After abandoning my Fitbit device in January because using it didn’t see improvement in my weight (see previous post), I was wondering if I could still measure my risk to develop cardiovascular diseases and other preventable chronic diseases (diabetes e.g.). So, still sitting at my desk (something I do for more than 8 hours a day in theory – probably more in practice), I looked into the ways to monitor my risk for these diseases …
Tag: Cardiovascular disease
Last week, United Nations gathered in New York, USA, to talk about prevention and control of non-communicable diseases (NCDs). Non-communicable diseases are non-infectious, of long duration and generally progressing slowly. Due to the fact they are not infectious, there is no pathogen to target and there is no transmission medium to fight. Due to their long duration and slow progression, one usually notices NCDs when it’s too late and eradicating NCDs is less spectacular than other (not less important) infectious diseases. However WHO measured that NCDs represents more than 60% of all deaths in the world. For the occasion, WHO released an introductory video that summarize the issue.
So there are 4 main non-communicable diseases:
- Cardiovascular diseases
- Diabetes (both of them represent 70% of deaths by NCDs)
- Cancers (~ 20% of deaths by NCDs)
- Chronic respiratory diseases (~ 10% of deaths by NCDs)
NCDs are not directly in the UN Millenium Development Goals but I already mentioned they represent 4 of the top 5 killers in the USA. Two of them are also in the top 5 killers worldwide. If the Millenium Goals succeed, non-communicable diseases will be the next big issue in health.
Although NCDs were considered as a disease limited to high income countries (with infectious diseases affecting low income countries), this is not really the case anymore. For instance, the map of male deaths due to cardiovascular diseases and diabetes in 2008 shows an approximately uniform rate in high income countries with some higher rates in low income countries (especially on the African continent).
If you are looking for more numbers, visit the WHO Global Health Observatory on Noncommunicable diseases.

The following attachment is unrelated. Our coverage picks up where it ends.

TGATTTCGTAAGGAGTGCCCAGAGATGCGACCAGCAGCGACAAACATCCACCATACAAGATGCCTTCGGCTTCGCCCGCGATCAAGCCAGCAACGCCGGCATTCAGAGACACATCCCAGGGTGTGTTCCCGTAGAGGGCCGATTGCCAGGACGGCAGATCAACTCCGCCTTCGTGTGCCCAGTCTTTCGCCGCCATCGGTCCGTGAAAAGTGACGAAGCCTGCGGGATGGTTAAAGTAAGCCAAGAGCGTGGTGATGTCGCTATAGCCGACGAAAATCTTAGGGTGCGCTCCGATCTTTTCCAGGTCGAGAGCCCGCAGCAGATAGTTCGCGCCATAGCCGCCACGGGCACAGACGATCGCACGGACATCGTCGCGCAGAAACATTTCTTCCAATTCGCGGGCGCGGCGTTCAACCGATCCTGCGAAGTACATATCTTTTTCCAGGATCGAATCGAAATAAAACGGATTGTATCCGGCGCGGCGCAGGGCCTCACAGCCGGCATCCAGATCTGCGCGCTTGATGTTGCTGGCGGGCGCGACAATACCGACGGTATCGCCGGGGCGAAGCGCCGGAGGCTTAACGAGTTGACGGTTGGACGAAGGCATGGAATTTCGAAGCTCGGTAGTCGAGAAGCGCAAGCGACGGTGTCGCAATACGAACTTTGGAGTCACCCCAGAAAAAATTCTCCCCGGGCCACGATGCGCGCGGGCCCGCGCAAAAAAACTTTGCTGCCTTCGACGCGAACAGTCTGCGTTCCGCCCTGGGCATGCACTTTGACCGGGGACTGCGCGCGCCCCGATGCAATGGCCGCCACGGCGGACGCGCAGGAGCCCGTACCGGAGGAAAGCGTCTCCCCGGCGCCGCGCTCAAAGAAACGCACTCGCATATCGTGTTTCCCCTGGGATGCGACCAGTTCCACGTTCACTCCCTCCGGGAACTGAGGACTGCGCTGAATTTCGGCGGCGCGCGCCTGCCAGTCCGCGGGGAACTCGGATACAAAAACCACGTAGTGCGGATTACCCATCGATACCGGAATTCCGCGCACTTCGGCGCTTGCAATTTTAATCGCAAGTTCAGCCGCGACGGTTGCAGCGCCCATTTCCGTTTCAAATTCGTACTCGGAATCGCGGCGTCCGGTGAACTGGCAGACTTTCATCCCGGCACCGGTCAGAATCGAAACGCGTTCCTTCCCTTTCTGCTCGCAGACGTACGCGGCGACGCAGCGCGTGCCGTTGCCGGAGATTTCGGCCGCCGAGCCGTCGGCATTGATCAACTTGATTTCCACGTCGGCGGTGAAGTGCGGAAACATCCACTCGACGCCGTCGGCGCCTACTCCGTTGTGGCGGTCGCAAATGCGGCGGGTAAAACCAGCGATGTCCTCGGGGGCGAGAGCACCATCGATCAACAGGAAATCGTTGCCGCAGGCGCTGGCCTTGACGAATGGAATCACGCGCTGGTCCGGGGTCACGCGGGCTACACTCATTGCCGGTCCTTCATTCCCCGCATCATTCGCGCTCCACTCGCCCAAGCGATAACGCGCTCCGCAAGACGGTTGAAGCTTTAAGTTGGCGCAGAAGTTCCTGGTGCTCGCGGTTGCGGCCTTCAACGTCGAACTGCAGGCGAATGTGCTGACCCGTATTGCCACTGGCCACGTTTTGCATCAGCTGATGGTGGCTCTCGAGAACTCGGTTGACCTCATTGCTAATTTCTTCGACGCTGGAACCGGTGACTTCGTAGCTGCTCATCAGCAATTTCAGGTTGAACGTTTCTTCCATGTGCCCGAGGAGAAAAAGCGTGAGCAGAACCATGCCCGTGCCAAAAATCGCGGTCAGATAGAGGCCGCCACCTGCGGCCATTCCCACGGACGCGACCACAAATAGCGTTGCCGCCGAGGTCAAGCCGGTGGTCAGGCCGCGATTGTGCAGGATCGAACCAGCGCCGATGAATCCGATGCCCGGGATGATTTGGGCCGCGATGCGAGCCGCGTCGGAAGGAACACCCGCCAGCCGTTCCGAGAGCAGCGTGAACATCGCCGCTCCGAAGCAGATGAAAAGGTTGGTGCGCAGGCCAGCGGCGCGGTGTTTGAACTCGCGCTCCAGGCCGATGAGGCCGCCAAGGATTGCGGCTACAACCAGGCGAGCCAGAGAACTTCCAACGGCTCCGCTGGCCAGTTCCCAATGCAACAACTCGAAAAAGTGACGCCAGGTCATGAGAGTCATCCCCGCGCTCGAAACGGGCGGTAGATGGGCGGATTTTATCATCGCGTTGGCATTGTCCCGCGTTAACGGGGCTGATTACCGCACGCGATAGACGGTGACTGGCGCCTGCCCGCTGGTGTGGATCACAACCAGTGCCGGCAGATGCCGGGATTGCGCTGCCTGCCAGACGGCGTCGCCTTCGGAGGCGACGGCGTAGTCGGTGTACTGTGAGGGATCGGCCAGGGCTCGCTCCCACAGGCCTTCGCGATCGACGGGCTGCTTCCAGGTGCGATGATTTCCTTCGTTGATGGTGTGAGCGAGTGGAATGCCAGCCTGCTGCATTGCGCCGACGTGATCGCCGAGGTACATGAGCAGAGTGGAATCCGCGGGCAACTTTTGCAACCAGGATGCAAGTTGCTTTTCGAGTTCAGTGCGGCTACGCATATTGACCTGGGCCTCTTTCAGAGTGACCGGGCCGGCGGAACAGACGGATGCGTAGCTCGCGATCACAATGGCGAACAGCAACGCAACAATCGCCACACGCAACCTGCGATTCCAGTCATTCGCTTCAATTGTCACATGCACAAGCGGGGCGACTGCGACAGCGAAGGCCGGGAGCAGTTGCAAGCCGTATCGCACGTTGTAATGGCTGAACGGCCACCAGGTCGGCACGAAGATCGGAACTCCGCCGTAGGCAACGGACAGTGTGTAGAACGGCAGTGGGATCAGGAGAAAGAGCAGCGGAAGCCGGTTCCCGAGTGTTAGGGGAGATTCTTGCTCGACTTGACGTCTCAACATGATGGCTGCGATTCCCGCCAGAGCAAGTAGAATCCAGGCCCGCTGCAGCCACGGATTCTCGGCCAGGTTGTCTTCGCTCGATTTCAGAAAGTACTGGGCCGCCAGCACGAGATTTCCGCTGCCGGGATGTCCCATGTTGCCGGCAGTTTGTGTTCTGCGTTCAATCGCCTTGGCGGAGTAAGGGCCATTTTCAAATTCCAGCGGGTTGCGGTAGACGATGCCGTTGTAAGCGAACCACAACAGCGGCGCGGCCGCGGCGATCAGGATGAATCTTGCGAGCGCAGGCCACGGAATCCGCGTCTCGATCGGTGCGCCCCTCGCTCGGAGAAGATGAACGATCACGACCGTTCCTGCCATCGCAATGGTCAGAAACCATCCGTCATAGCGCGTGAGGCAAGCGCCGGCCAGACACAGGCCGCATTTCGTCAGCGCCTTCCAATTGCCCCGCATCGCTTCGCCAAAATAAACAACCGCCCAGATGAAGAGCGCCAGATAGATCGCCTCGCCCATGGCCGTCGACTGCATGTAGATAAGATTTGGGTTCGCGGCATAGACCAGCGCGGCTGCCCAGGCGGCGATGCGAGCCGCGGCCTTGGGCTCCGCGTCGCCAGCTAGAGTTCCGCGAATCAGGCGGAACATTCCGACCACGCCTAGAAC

If nothing is done, the incidence of NCDs will increase. On top of being a health issue, a matter of life and death, it will also become an economical problem as the costs of treatment as well as the indirect costs will also dramatically increase (increase per case treated and increase due to the number of cases treated).
If you are looking for more figures about the cost of non-communicable diseases, here are two detailed reports recently published:
- WHO: Scaling up action against noncommunicable diseases: How much will it cost?
- Harvard School of Public Health and the World Economic Forum: The Global Economic Burden of Non-communicable Diseases
In a nutshell, non-communicable diseases are everywhere and the future doesn’t look happy. However …
However risk factors are identified and many of them are related to our own lifestyle:
- Physical inactivity
- Unhealthy diet
- Tobacco use
- Harmful use of alcohol
To end on a positive note, all these risk factors can be easily controlled and for a limited additional cost. For instance, governments can protect people from tobacco (taxes as well as bans on tobacco advertising, promotion and sponsorship, …) and alcohol (access restriction, bans on advertising, …) as well as promote public awareness about diet and physical activity. Companies can also promote healthy diet and physical activities to their employees. On top of that, the food industry can also include relevant actions in their corporate social responsibility policies. Finally on a personal level, we can increase our physical activity, increase fruit and vegetable intake, reduce our use of tobacco and alcohol, etc. Simple, cheap actions ; huge interesting consequences.